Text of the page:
On entering the church, to the left there was an aisle with arcade of pointed arches separating it from the main nave, but all arches and columns have disappeared. From a late 18th Century sketch, however, we know that there were three pointed arches supported by two stand-alone columns and two further columns integrated into the walls of the church, parts of which remain. These were constructed of ashlar masonry.

In the eastern of these two integrated columns, we can still see some foliate decoration in relief. Both ivy and vines were useful decorative features found wound around pillars and curling around stonework in medieval religious houses like Urlaur.

Within the main church, there is no trace of the bell tower. The large east window was triple-light, but neither of the mullions remains and only parts of the tracery. To the right, in the south wall, are two piscinae, each with a four-leaf shape making up the sunken bowl.

Urlaur Priory piscinae

Jutting southwards from this southeast corner of the chancel is the domestic range, entered through a pointed arch doorway to the right of the piscinae. Four barrel vaulted cells remain (repaired), each measuring between 3.5m x 5.5m and 4.0m x 6.0m. The slightly smaller ones are so because they have space given over to stairways leading to the upstairs dormitory (one each in the SW and NW corners). This measures 20m x 8m. Upstairs, the roof and much of the walls are no longer extant.

Based on the two that are extant, each of the cells presumably had a simple rectangular narrow single-light window looking east, each with a plain lintel. The cell located furthest from the church, presumably the refectory, has a fireplace and chimney in the southeast corner. The cell closest to the chancel was presumably the sacristy.

Abutting the southeast corner of the domestic range is a tower, with a wide round arched opening to the south at today’s ground level. This is presumed to have been a boat house, as it faces the lake just a few metres beyond. The tower also housed the garderobe.

There are no traces of the cloister, which can be reached through a second pointed arch door in the south wall of the main church. Unlike the doorway into the vaulted cell, this one has a keystone. To the west of the cloister and the south of the west façade of the church, however, are the remains of a later addition to the priory. This now roofless barrel vaulted cell measured at least 6m x 5m.

Nor is there any sign of further buildings to the south of the cloister, which might have enclosed it on that side. Some piles of rubble in this area are evident in a second late 18th Century sketch, however.

One of the more interesting features at Urlaur Priory is a small stone-carved winged monk, or angel, on the underside of the keystone above the south door leading to the cloister. While the ‘monk’ holds his left hand open across his abdomen, his right hand is held up, with two fingers pointing upwards and the other three folded in over his palm, perhaps indicating God’s blessing.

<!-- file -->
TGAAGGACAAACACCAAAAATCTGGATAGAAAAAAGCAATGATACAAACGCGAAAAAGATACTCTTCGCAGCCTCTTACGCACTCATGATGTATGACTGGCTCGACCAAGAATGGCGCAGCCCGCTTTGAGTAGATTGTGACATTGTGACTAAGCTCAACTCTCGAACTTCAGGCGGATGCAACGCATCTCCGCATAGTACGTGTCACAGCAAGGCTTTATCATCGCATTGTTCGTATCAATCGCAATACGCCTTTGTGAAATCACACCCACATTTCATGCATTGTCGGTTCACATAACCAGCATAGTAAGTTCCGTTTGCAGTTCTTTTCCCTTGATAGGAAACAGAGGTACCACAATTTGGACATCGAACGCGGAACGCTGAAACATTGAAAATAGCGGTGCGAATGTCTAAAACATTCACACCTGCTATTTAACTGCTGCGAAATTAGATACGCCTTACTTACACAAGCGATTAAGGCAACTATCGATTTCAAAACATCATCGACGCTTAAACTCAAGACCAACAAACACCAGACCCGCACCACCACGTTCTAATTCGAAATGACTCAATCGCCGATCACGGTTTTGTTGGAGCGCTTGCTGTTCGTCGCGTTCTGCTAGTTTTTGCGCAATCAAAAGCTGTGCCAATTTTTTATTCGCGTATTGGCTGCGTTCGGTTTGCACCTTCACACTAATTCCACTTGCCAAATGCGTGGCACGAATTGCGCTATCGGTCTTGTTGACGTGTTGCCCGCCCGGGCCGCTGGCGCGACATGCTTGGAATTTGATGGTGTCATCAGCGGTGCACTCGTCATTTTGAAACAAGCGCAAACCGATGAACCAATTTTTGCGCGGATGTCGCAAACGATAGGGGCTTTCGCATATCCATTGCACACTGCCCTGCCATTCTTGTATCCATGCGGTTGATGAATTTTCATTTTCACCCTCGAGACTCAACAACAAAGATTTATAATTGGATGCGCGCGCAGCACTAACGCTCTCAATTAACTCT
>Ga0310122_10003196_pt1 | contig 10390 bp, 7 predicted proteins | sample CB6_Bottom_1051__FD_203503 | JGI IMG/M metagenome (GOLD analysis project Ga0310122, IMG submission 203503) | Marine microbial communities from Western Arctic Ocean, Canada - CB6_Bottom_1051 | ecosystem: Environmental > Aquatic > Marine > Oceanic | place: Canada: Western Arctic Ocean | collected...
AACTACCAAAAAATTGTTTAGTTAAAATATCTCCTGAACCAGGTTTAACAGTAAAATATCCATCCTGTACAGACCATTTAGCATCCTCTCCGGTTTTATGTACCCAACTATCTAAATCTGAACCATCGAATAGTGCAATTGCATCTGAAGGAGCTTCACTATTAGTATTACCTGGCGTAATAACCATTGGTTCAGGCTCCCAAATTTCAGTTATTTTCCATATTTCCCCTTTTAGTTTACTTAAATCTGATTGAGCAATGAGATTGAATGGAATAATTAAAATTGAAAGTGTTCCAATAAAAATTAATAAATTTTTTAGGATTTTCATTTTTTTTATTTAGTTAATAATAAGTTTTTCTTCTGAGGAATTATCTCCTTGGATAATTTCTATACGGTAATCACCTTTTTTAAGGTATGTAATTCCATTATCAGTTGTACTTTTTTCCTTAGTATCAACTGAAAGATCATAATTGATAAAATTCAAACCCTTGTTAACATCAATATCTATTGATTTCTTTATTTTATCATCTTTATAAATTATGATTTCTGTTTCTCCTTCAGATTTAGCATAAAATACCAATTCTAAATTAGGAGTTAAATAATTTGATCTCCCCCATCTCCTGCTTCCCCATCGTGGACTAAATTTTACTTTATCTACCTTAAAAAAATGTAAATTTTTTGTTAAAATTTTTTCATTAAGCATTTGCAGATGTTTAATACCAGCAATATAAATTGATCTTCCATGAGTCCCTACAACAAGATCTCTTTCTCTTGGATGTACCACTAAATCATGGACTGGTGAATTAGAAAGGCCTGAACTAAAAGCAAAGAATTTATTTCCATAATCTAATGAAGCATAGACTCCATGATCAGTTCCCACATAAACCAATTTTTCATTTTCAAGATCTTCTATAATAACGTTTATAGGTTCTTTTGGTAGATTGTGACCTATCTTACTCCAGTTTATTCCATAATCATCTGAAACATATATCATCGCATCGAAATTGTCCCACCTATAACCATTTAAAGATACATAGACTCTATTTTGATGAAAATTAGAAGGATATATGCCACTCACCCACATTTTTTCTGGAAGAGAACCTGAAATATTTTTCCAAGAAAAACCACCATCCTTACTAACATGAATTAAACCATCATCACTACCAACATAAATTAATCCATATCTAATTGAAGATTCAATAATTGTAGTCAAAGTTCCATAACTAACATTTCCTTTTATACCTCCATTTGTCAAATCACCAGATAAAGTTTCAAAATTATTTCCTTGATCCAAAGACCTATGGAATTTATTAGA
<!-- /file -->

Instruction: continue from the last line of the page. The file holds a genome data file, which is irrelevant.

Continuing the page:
A second interesting feature is the early 18th Century commemorative plaque to the Duffys, evidently a family of blacksmiths, which stands on the same south wall. Note the anvil, tongs and hammer (l to r) in the detail below.

Urlaur Priory Duffy Plaque

“Whilst the friars were living in that house, there was happiness in Ireland”

Douglas Hyde’s wonderful collection of folktales, “Legends of Saints and Sinners” (Every Irishman’s Library, 1915), includes a story entitled “The Friars of Urlaur”, which may be accessed freely online. Grab yourself a coffee and enjoy the read.

Around Urlaur Priory (Abbey)

Urlaur Priory is located on the northern side of Urlaur Lough, immediately by the water. It is 8km SW of Kilmovee, 9km SE of Kilkelly and 15km N of Ballyhaunis. If you’ve decided to discover the abbey for yourself, then be sure to check out some other local sights while you’re at it, especially Kilcashel caiseal at Kilmovee. Please note that you must request permission from the landowner to access this magnificent stone ‘fort’, located in a private field.

For upcoming guided walks of mine in the Mayo and Connemara area, please check events (scroll down below images).

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Keenagh Loop Walk in the Bogs of West Mayo

Keenagh Loop Walk

If you’re looking for a walk that represents west Mayo well, without the extra effort of climbing a mountain, then Keenagh Loop Walk may fit the bill. Be sure to bring along at least one walking pole to test the ground’s solidity in front of you as you go, as some sections can be extremely wet.